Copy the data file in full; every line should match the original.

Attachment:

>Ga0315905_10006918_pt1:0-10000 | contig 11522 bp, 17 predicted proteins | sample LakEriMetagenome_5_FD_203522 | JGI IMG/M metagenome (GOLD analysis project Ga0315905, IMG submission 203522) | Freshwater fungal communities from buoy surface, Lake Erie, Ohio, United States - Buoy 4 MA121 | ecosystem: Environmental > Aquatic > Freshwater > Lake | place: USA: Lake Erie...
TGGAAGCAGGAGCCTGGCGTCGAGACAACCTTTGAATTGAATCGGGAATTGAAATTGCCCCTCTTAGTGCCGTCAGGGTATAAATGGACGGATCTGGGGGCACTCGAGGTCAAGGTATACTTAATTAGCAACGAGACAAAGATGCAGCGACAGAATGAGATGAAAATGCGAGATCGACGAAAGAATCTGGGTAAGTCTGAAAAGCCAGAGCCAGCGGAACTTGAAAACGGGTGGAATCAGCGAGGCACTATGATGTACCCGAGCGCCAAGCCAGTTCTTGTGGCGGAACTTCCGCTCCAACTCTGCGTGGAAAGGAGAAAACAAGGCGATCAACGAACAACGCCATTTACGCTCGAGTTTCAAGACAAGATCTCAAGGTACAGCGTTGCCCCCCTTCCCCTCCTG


>Ga0315905_10006918_pt1:0-10000 | contig 11522 bp, 17 predicted proteins | sample LakEriMetagenome_5_FD_203522 | JGI IMG/M metagenome (GOLD analysis project Ga0315905, IMG submission 203522) | Freshwater fungal communities from buoy surface, Lake Erie, Ohio, United States - Buoy 4 MA121 | ecosystem: Environmental > Aquatic > Freshwater > Lake | place: USA: Lake Erie...
TGGAAGCAGGAGCCTGGCGTCGAGACAACCTTTGAATTGAATCGGGAATTGAAATTGCCCCTCTTAGTGCCGTCAGGGTATAAATGGACGGATCTGGGGGCACTCGAGGTCAAGGTATACTTAATTAGCAACGAGACAAAGATGCAGCGACAGAATGAGATGAAAATGCGAGATCGACGAAAGAATCTGGGTAAGTCTGAAAAGCCAGAGCCAGCGGAACTTGAAAACGGGTGGAATCAGCGAGGCACTATGATGTACCCGAGCGCCAAGCCAGTTCTTGTGGCGGAACTTCCGCTCCAACTCTGCGTGGAAAGGAGAAAACAAGGCGATCAACGAACAACGCCATTTACGCTCGAGTTTCAAGACAAGATCTCAAGGTACAGCGTTGCCCCCCTTCCCCTCCTG